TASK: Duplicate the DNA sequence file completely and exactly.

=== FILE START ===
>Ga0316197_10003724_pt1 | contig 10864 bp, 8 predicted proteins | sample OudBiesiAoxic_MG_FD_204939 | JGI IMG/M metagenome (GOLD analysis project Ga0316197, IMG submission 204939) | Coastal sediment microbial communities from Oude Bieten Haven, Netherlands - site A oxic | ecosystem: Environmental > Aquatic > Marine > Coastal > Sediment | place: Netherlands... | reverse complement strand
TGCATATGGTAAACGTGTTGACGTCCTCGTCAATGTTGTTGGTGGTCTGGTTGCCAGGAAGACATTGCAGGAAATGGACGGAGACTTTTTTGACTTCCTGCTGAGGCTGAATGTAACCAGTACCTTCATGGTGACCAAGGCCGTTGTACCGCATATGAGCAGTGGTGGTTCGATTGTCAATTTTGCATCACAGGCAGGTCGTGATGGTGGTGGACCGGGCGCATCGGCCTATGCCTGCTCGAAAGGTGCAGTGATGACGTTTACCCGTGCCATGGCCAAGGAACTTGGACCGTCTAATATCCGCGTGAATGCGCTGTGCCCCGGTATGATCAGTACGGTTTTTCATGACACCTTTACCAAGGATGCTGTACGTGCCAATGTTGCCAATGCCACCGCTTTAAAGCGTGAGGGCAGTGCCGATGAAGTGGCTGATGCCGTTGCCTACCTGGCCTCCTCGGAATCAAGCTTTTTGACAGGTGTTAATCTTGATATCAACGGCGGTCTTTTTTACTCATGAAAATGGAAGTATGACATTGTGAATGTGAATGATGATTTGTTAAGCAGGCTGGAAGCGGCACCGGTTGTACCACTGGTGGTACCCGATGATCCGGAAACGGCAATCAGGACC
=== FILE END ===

>Ga0316197_10003724_pt1 | contig 10864 bp, 8 predicted proteins | sample OudBiesiAoxic_MG_FD_204939 | JGI IMG/M metagenome (GOLD analysis project Ga0316197, IMG submission 204939) | Coastal sediment microbial communities from Oude Bieten Haven, Netherlands - site A oxic | ecosystem: Environmental > Aquatic > Marine > Coastal > Sediment | place: Netherlands... | reverse complement strand
TGCATATGGTAAACGTGTTGACGTCCTCGTCAATGTTGTTGGTGGTCTGGTTGCCAGGAAGACATTGCAGGAAATGGACGGAGACTTTTTTGACTTCCTGCTGAGGCTGAATGTAACCAGTACCTTCATGGTGACCAAGGCCGTTGTACCGCATATGAGCAGTGGTGGTTCGATTGTCAATTTTGCATCACAGGCAGGTCGTGATGGTGGTGGACCGGGCGCATCGGCCTATGCCTGCTCGAAAGGTGCAGTGATGACGTTTACCCGTGCCATGGCCAAGGAACTTGGACCGTCTAATATCCGCGTGAATGCGCTGTGCCCCGGTATGATCAGTACGGTTTTTCATGACACCTTTACCAAGGATGCTGTACGTGCCAATGTTGCCAATGCCACCGCTTTAAAGCGTGAGGGCAGTGCCGATGAAGTGGCTGATGCCGTTGCCTACCTGGCCTCCTCGGAATCAAGCTTTTTGACAGGTGTTAATCTTGATATCAACGGCGGTCTTTTTTACTCATGAAAATGGAAGTATGACATTGTGAATGTGAATGATGATTTGTTAAGCAGGCTGGAAGCGGCACCGGTTGTACCACTGGTGGTACCCGATGATCCGGAAACGGCAATCAGGACC